13. John Pollard
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    by John Pollard » Jun 8, 2008
    Oldminer was right...you are hungry. You realize the silent PS choppers and guys in black neoprene suits may come and get you tonight. [​IMG] It's how we recruit.

    You're seeing table reflection; the reflection of the table seen in the pavilion of the diamond. It is more obvious in diffuse lighting than in direct or filtered.

    More info and graphics on table reflection: https://www.pricescope.com/community/threads/cut-question-for-non-aca-diamond.86196/
     
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  14. Wink
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    by Wink » Jun 8, 2008
    Well, I was going to chime in that I think that when the lower girdles are towards the long end of the Exellent to Ideal range (GIA and AGS) that the flashes get smaller and often the diamond will show less dispersion, ESPECIALLY IN LOW LIGHT.

    That is because dispersion''s flashes must be broader than the pupil of the eye at the point at which that light reaches the eye. The longer lower girdle facets create smaller flashes (shorter) flashes to begin with so more of the dispersion events will not be perceived as dispersion, but as white light since when all of the light enters the eye at the same time it is perceived as white by our eyes. Only when the entire flash of dispersion is NOT received completely in the iris of the eye do we perceive those wonderful flashes of color that some of us love so intensely.

    Add to the already shorter width of the dispersive flashes in the longer lower girdle facets the widening of the iris in dim light and you begin to understand that if you are a dispersion fan you will probably want diamonds more to the middle or lower range of the lower girdle facet lengths if you wish to see the maximum dispersion in your diamond in lower light situations.

    Then I was going to add that this is completely a matter of taste and that provided both stones are well cut that they will both be beautiful, but with slightly different flavors.

    Then I saw the epic work provided by John Pollard and I decided not to expose the lack of time and effort that it would take me to respond what I was thinking when he has delved so deeply into the subject. It would just be too embarrassing...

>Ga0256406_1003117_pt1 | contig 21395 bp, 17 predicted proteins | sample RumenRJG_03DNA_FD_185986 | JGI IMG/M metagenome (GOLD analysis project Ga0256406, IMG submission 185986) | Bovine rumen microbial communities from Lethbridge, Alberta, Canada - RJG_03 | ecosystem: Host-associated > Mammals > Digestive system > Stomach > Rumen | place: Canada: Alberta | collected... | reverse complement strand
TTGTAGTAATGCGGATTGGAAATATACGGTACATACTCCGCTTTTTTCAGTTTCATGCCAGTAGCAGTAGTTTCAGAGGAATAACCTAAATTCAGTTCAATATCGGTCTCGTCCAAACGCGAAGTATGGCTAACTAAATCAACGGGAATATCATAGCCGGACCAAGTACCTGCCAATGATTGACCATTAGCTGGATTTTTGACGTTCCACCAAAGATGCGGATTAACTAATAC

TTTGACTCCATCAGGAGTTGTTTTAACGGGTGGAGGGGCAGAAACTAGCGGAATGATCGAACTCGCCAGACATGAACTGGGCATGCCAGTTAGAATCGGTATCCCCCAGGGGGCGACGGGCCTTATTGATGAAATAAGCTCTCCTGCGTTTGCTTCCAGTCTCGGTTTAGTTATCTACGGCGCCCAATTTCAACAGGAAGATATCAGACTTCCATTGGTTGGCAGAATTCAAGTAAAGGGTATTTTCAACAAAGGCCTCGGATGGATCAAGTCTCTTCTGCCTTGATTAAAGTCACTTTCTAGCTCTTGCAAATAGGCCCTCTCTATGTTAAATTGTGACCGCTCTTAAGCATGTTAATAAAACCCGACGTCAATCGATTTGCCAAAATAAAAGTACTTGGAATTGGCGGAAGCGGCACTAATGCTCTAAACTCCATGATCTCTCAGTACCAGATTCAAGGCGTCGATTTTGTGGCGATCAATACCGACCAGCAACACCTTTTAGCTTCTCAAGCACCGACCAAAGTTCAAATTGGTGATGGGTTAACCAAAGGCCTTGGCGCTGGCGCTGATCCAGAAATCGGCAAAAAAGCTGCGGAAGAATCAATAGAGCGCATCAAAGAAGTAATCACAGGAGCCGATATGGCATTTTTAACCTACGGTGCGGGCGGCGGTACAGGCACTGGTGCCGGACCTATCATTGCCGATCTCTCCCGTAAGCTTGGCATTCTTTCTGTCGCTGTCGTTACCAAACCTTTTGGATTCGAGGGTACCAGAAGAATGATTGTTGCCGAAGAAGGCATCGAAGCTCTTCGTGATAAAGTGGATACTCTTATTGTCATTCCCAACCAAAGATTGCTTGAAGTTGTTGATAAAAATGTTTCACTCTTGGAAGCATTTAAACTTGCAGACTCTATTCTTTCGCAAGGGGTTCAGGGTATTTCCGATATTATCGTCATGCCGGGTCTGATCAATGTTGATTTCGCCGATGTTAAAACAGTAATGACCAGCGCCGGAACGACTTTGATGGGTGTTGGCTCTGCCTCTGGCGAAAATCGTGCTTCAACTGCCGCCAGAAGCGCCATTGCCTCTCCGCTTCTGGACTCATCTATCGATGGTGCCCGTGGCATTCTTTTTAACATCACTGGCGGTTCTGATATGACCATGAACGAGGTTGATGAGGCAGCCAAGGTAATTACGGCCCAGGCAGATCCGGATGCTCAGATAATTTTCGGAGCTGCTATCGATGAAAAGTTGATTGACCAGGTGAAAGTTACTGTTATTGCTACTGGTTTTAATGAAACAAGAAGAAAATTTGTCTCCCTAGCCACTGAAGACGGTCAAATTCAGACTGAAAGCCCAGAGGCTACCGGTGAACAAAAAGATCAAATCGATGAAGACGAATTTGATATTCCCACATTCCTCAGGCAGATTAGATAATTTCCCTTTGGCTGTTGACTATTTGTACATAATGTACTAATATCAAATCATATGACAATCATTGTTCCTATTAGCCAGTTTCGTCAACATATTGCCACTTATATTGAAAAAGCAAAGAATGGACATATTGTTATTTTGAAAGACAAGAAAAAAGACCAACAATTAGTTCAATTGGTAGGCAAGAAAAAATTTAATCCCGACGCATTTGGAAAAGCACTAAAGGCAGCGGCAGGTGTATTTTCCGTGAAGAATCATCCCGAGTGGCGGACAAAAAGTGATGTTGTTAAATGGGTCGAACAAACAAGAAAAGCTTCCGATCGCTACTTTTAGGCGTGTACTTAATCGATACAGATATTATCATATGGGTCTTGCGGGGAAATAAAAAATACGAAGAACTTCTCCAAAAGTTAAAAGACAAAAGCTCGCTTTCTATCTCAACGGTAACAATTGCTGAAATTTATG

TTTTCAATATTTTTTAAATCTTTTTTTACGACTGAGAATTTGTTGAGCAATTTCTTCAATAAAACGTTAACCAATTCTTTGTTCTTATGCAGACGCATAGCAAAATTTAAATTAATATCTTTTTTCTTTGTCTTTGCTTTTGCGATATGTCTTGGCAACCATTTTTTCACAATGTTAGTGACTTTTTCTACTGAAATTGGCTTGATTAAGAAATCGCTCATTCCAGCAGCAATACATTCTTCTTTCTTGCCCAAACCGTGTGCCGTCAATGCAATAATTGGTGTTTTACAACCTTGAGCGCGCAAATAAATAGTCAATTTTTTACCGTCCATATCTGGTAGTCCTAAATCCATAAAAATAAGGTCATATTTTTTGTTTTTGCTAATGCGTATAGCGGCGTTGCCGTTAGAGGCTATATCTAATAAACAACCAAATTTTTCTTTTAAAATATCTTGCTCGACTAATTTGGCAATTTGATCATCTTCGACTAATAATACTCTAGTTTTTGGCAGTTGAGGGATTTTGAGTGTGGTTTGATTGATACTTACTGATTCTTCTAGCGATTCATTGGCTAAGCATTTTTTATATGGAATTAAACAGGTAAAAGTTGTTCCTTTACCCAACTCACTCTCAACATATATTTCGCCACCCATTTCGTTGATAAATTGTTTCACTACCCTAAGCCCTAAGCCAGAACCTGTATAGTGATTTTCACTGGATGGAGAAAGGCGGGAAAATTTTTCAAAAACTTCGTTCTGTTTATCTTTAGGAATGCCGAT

Wink
     
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  15. agc
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    by agc » Jun 8, 2008
    Well that clears that up and I won''t be up all night trying to figure it out.
     
    


    


  16. agc
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    by agc » Jun 8, 2008
    Hey Wink, now your going to have me up all night reading ophtalmology books. LOL
     
  17. John Pollard
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    by John Pollard » Jun 8, 2008
    Or just go by what your eyes have told you. It sounds like you''ve seen beauty spanning a comfortable range.

    Besides...you need to be listening for those choppers.
     
  18. strmrdr
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    by strmrdr » Jun 8, 2008
    While everything said so far is true.... it depends on the c/p combination and there are exceptions to everything said here.
    For example a high crown fic that makes GIA EX AGS0 will have greater dispersion with a 80% lgf in low light than a diamond on the other end of the range with 75% lgf%.
    The lgf% can not move the diamonds basic nature set by the c/p combo it can only modify it.
    There are lgf% mismatches where the modifiers don''t match the nature of the c/p combo and they become in conflict lessening the performance.
    In the midrange right around tolk the lgf% has far less effect than say in a shallow/steep or a steep/shallow as far as modifying the performance curve.
    In simple words some c/p combos are more sensitive to lgf% changes than others.

    The stars 50%-60% and in some combos out to 65% has little to no visible effect.
     
  19. strmrdr
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    by strmrdr » Jun 8, 2008
    In other words asking what does X lgf% does is like asking how fast does this blue car go?
    Without the rest of the information it either cant be answered or the answer may not apply.
     
  20. honey22
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    by honey22 » Jun 8, 2008